I couldn’t write a travel guide. I’m not a detail person, but I might be able to teach you something about how to travel. Decide what you want from your travel experience. Do you need to see the Sistine Chapel or are you more interested in mining the foreign experience? Would you be happier sitting in a sidewalk café watching the people?

I’m not suggesting you skip the sites, but consider the cost benefit when you travel. Some sites are so busy and full of tourists that they can’t be fully enjoyed or appreciated. It takes patience to accept the slow travel lifestyle. My rule is no more than one attraction per day. Visit the site. Learn as much as you can about it. Absorb it. Cut your senses loose; feel, see, taste, touch, and hear what it’s like.

Meanwhile… On Via Vittoria, we are on our way from the supermarket to our Via Del Babuino apartment. Further down the way, we see Piero putting out fresh linen, straightening the tables, and setting them for dinner. Do we keep going or turn the corner? We keep going.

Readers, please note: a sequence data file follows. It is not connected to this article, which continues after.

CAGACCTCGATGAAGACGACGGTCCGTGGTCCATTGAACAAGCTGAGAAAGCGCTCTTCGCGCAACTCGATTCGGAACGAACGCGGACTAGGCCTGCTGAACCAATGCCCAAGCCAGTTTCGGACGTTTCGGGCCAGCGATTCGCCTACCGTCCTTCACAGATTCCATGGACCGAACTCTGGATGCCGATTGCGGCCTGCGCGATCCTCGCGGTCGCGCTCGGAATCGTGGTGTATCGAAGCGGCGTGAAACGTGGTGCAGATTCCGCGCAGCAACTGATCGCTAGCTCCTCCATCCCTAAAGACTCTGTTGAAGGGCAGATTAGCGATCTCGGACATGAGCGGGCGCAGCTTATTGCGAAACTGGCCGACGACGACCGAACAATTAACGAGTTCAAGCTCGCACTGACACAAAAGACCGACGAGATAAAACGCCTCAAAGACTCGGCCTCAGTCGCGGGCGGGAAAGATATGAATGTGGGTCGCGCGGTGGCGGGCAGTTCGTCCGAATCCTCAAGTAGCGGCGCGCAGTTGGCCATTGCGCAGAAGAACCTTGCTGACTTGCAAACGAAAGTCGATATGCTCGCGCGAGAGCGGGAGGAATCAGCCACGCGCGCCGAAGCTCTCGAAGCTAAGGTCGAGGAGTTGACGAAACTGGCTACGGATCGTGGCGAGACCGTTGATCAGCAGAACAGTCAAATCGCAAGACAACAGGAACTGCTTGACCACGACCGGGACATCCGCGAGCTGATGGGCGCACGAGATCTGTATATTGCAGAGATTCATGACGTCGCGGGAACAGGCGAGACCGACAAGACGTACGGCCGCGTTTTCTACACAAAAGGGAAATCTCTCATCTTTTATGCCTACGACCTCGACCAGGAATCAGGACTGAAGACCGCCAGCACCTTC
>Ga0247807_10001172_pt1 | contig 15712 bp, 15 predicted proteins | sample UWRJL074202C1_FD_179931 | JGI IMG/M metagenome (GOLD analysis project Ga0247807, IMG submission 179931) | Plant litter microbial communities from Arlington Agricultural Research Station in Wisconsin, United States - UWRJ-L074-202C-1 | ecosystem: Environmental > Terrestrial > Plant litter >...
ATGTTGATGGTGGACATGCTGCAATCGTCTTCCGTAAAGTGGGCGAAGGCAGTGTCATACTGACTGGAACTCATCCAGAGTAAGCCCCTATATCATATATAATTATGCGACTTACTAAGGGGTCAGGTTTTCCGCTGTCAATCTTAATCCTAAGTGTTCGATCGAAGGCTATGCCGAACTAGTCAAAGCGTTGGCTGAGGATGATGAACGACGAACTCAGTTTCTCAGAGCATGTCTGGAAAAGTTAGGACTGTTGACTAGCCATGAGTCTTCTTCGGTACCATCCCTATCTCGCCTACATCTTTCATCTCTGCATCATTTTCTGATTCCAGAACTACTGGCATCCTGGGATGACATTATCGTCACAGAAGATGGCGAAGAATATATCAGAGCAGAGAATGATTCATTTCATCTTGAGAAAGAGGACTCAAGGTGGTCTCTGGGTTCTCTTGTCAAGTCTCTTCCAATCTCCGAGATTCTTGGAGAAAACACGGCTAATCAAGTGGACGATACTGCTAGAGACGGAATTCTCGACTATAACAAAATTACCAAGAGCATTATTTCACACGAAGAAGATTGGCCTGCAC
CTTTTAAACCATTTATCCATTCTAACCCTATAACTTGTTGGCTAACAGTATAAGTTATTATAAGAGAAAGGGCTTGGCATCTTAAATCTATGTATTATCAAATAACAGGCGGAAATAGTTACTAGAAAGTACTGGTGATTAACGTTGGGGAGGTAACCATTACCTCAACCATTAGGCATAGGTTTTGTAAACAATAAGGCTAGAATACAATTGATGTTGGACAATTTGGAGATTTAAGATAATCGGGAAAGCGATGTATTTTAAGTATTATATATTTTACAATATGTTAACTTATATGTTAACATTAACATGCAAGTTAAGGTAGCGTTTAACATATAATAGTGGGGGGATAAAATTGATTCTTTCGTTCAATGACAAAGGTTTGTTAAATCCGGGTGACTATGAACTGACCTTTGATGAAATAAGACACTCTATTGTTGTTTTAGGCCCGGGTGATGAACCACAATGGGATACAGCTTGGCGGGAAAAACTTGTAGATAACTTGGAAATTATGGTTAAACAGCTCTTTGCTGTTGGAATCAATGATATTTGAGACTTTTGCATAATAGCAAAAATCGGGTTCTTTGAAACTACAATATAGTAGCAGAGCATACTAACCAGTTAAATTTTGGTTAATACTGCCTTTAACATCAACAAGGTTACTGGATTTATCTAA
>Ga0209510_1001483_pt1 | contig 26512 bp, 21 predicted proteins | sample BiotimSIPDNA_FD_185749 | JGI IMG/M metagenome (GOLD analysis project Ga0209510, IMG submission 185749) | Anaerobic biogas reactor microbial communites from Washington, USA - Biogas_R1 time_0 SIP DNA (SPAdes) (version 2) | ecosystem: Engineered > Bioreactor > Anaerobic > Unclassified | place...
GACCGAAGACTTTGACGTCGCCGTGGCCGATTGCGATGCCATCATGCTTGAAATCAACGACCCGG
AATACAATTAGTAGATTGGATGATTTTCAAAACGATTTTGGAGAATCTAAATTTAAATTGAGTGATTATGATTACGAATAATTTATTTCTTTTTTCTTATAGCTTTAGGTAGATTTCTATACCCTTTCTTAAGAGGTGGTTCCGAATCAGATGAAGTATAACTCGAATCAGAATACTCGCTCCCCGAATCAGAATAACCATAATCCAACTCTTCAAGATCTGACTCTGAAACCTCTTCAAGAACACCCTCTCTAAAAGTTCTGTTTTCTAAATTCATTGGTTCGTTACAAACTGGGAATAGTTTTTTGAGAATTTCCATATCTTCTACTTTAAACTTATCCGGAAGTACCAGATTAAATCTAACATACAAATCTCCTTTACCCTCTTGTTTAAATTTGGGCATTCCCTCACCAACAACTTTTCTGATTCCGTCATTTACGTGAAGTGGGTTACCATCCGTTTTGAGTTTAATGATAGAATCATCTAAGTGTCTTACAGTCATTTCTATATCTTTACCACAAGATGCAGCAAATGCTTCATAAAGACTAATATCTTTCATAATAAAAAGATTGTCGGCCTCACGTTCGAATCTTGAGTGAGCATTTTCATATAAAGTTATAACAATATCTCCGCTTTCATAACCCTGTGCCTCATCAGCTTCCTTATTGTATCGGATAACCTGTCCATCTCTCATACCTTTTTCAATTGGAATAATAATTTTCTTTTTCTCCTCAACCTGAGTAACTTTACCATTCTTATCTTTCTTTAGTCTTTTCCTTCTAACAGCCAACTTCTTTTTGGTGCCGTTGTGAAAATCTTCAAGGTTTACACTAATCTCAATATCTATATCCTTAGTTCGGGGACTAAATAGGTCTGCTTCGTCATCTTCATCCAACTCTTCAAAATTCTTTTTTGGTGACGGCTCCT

“Hey, Mr. Jack. Buona sera! You come domani. I buy you a Limoncello.”

He takes a handkerchief from his coat pocket, wipes his forehead, then stuffs it back in the pocket.

“Grazie, Piero. We’ll see you tomorrow.”

“Ciao, amici, ciao. Remember, Mr. Jack, domani, you stop for a Limoncello?”

“Si, si! Arrivederci, Piero. A domani.”

Rome offers such variety. There are the obvious monuments – the Coliseum, the Forum, St. Peters Basilica, Castel San Angelo, Trevi Fountain, and the Pantheon. There are the fashionable cafés of the Via Veneto, the opera venues at Caracalla and the Teatro dell’ Opera, as well as the trendy restaurants of Trastevere. It is a treasure map for the traveler but, more than that it is a city bustling with people and vibrant energy. For us, the little dance with Piero is as important as a walk through the Forum and an important piece in our unique Roman experience.

Grazie, Piero.

Contact Information: Ristorante Malafemmena, Via Vittoria 22 (Piazza di Spagna), 00187 Roma, Italia Telephone +39 06 9727 0424.  Email: